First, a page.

Frances Shure, M.A., L.P.C., has performed an in-depth analysis addressing a key issue of our time: “Why Do Good People Become Silent—or Worse—About 9/11?” The resulting essay, to be presented here as a series, is composed of a synthesis of reports on academic research as well as clinical observations.
In answering the question in the title of this essay, last month’s segment, Part 5, explored the concepts of denial and cognitive dissonance. We resort to denial to avoid cognitive dissonance, that uncomfortable and sometimes disturbing feeling of losing our emotional equilibrium when faced with new information that challenges our worldview, or when we hold beliefs that are contradictory to known facts.
In Part 6, we continue Ms. Shure’s analysis with the Solomon Asch experiments on conformity and Elizabeth Noelle-Neumann’s theory of the “spiral of silence.”
Part 6: Conformity
In the early 1950s, experiments by Solomon Asch of Swarthmore College vividly demonstrated our human proclivity to conform to a group’s prevailing view. Several students selected prior to the experiment were instructed toact as if they were subjects of the experiment, whereas in reality, they were confederates, or plants. These confederates were all instructed to give the same wrong answer in identifying the length of a line on a card. One real and unsuspecting subject then joined the group, and when the experiment was under way, an instructor assigned the task of matching the length of a line on a card to the correct line among three different sized lines on the same card or another card. In 36.8% of the cases, the real subject would abandon his or her original right answer and would agree instead to the other participants’ unanimous wrong answer.1
This brilliant research clearly shows the power of peer pressure to persuade individuals to conform to the majority. The result was consistent in succeeding experiments unless, in a variation of the experiment, there was one other “partner” (also a confederate), who gave the correct answer before the real subject answered. If this one supportive partner was present, the subject acquiesced to the majority opinion only one-fourth as often, showing the power of an ally to provide the courage to remain independent, although many of the subjects would deny that such a partner had any influence on their answers.2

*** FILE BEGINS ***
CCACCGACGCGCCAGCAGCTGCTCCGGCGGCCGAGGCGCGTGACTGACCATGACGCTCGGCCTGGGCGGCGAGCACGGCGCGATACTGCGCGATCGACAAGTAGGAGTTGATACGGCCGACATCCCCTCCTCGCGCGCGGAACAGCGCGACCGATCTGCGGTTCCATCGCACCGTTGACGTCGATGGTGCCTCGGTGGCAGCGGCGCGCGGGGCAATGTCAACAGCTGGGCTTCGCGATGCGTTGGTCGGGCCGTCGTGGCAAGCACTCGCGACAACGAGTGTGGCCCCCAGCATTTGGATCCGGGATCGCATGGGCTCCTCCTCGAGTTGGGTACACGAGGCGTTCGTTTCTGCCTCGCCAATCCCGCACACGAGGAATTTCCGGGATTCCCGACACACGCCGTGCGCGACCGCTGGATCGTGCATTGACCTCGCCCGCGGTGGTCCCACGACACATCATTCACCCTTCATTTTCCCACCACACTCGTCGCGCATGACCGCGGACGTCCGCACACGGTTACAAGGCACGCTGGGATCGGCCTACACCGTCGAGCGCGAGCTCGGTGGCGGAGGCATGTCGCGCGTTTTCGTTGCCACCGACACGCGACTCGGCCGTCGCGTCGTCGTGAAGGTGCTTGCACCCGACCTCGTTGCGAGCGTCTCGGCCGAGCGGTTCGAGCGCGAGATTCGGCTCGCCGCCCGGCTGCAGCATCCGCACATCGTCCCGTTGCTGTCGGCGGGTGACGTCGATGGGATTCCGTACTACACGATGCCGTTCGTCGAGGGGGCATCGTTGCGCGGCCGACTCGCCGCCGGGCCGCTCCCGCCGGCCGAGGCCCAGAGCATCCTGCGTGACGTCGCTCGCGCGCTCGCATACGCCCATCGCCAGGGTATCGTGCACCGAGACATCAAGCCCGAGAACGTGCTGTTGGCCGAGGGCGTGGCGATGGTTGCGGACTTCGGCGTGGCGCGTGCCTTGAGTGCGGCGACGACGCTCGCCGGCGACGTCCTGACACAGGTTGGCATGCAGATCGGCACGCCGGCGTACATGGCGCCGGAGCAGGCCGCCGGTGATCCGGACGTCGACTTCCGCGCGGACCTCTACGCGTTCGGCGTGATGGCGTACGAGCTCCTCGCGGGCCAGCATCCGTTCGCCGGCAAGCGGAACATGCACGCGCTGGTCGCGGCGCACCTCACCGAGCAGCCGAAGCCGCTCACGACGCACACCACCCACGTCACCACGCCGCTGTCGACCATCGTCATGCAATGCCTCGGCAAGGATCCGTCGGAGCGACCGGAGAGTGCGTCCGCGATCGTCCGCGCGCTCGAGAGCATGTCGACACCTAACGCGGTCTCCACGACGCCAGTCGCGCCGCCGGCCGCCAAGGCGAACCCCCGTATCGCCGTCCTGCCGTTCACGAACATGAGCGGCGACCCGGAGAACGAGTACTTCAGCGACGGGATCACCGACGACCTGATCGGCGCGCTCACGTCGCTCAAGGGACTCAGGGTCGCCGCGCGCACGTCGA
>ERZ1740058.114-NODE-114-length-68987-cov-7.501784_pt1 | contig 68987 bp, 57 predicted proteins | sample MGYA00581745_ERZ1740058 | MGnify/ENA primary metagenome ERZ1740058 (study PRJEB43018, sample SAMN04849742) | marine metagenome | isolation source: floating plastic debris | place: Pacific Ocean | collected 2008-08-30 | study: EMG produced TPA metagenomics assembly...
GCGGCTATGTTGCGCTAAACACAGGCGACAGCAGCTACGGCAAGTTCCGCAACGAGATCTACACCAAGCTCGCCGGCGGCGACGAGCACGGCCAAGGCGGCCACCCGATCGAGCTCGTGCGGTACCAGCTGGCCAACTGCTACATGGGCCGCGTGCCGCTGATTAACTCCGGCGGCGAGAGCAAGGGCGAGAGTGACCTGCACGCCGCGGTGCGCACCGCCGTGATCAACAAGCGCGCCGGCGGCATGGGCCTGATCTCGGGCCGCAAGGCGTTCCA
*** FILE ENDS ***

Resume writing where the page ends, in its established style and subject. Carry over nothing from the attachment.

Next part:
This variation on the experiment shows that the power of the group comes not from its numbers, but from the unanimity of its opposition. When the unanimity of the group is punctured, the group’s influence is greatly reduced.
Why did 36.8% of the students conform? Through interviews, it was discovered that sometimes they were convinced that the others were right. This is called “informational conformity.” Others conformed because they were apprehensive that the group would disapprove of them if they were deviant. This became known as “normative conformity.”
Another variation of the experiment had the subject arrive late, and because of this, he or she would be required to write down the answers privately, which resulted in conformity dropping by two-thirds. When the subject could keep his or her answer private, there was, once again, more ability to remain independent.3
The lesson of these experiments will not be lost on 9/11 skeptics and activists. We can see from the polls<sup4 and from our personal experiences in approaching others that more and more people are willing to listen to the evidence we present and to speak openly about 9/11 as a false flag event. Indeed, the unanimity of the official account has been well punctured, despite the irresponsible refusal of the corporate-owned media to question the official governmental account.
There are many, nonetheless, who are not yet informed, and who will inevitably find this issue very challenging, so we must keep speaking our truth calmly and rationally about the clear evidence while avoiding speculation, which gives a resistive person an opening for arguing and for dismissing the solid evidence.